Qatar Red Crescent (QRCS) has announced that it will collaborate with Nepal Red Cross Society (NRCS)to assist the flood victims in Nepal.
The announcement was made at a press meet in Kathmandu on Wednesday, in the presence of Qatar's ambassador Yousuf bin Mohamed al-Hail, QRCS board member Reema al-Muraikhi and acting head of Nepal mission Ahmed al-Sharif.
QRCS is working in four of the flood-affected districts — Banke, Bardia, Morang and Jhapa — through the fund for development programme. QRCS is collaborating with NRCS to provide food, shelter, sanitation and medical services worth $250,000. QRCS aims to support 4,000 households and 20,000 individuals in three months.
The programme has already benefited 827 of targeted households. QRCS has been active in Nepal since 2013, with many projects in water, sanitation and healthcare. Through its office opened in April 2015, QRCS was among the first responders to the 2015 earthquake, offering support in healthcare, water and sanitation, food and non-food items, and power generators, which helped more than 50,000 people.
The floods have had a destructive impact on critical infrastructure with 80 schools across 28 districts destroyed and a further 710 damaged. Ten health posts have been destroyed and 64 have been partially damaged.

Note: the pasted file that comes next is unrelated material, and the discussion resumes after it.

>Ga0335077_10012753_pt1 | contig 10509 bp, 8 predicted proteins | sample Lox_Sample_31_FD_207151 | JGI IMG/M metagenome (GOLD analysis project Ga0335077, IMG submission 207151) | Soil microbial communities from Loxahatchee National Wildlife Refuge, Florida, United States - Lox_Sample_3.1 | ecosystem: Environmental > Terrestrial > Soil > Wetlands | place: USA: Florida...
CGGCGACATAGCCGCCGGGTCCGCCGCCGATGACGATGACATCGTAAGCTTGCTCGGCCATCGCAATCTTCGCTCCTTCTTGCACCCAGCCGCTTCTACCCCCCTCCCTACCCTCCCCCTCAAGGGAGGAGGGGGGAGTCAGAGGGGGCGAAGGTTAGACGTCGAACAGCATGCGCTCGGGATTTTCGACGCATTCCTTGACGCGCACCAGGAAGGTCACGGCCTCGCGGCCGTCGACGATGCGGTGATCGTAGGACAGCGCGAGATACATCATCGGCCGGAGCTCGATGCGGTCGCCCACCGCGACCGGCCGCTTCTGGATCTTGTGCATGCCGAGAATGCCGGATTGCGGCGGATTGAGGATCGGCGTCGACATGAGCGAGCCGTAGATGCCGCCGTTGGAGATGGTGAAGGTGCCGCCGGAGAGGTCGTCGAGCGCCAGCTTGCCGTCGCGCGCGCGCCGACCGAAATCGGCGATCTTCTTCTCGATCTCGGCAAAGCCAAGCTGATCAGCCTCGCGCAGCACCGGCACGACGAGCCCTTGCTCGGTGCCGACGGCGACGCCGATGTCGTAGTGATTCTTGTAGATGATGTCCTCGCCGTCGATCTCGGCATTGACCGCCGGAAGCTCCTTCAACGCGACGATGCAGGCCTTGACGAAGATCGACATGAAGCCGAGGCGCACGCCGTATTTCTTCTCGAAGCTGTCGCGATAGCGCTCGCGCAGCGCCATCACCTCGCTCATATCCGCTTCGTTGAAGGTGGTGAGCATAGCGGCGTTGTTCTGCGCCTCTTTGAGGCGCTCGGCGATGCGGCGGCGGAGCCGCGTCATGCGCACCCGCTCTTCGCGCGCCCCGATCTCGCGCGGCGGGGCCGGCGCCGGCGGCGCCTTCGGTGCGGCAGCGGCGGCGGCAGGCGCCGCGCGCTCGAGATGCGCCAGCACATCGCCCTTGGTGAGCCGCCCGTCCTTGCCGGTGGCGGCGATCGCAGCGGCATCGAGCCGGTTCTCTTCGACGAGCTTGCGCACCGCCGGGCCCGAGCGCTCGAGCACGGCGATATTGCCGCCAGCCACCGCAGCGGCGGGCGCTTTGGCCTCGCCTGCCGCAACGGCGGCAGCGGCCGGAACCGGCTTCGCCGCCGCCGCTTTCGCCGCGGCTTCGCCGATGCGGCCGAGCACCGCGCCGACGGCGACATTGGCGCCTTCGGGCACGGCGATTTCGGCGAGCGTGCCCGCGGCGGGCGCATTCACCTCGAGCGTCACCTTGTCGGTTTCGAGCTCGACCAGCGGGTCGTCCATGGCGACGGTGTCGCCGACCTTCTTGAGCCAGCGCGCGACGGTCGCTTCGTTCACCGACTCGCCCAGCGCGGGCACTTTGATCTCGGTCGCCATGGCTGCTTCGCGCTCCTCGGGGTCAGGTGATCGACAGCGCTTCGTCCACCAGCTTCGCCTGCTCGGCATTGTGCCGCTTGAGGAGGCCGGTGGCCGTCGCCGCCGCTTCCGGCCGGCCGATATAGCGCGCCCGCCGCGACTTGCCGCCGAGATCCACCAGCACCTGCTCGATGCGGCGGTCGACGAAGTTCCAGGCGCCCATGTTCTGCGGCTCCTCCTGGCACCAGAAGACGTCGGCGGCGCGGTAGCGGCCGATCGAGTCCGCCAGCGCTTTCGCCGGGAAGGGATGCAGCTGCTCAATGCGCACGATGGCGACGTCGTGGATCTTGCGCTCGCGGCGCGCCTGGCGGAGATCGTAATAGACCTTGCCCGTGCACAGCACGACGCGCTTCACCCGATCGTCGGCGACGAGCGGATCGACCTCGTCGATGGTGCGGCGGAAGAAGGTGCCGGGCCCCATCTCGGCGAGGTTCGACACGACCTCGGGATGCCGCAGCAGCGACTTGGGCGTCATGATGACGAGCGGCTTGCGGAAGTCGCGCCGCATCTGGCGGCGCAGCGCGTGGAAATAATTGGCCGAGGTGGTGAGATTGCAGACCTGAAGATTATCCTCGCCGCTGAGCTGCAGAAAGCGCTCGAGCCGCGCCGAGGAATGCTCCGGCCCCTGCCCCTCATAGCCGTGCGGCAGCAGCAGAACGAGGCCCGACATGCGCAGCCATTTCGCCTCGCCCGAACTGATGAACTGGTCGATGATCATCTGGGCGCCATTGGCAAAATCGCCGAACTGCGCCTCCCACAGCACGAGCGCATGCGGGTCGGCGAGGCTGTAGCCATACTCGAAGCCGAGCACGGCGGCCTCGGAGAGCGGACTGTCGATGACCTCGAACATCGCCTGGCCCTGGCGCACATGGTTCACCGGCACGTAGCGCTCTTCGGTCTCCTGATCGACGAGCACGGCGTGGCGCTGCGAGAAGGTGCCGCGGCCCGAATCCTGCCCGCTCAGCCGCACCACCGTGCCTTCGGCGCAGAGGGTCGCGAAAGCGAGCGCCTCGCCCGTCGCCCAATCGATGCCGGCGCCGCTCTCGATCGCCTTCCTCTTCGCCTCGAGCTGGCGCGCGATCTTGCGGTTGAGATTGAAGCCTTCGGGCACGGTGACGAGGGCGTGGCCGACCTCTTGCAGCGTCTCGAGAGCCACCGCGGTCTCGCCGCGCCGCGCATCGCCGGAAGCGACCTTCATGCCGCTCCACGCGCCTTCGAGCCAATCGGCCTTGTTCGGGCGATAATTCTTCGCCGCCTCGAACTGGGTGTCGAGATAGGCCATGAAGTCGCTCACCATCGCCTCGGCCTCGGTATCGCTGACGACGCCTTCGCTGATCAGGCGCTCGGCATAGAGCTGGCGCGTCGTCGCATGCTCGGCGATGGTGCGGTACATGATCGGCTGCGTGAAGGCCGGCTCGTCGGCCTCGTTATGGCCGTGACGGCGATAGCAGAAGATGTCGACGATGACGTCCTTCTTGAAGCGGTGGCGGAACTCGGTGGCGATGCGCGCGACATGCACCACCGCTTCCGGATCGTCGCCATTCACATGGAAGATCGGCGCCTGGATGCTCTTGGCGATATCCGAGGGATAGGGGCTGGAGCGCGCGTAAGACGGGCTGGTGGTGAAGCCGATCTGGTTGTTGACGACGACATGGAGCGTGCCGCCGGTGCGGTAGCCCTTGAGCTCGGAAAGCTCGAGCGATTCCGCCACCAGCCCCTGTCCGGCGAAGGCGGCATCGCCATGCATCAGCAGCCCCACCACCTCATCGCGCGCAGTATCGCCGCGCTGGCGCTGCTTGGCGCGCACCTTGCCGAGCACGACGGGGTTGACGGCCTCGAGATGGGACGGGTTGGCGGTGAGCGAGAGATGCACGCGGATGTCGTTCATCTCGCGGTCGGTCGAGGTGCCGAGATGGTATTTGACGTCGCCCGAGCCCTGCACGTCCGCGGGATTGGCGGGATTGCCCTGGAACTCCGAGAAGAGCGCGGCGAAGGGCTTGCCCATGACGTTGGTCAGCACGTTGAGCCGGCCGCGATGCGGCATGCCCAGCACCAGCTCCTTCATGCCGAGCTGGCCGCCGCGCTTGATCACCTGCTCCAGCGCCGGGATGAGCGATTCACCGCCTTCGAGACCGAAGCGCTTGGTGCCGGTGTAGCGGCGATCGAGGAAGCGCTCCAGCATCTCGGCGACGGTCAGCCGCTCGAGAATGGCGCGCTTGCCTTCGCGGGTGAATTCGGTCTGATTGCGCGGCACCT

In addition, 64,000 hectares of standing crops have been destroyed in the 10 worst affected districts. This will likely impact communities’ livelihoods and compromise food security, which is being compounded as food stocks have also been destroyed.
Nepal experienced a period of sustained, heavy rainfall resulting in widespread flooding across 35 of the country’s 75 districts. Several districts recorded the heaviest rainfall in 60 years, and over 80% of land in the southern Terai region was submerged by flood waters.
An initial rapid assessment in 28 districts found out that 1.7mn people have been affected by the floods. With almost 65,000 houses destroyed, 460,000 people have been displaced and there are an estimated 19,000 individuals currently living in various sites including schools while some 40 communities remain inaccessible.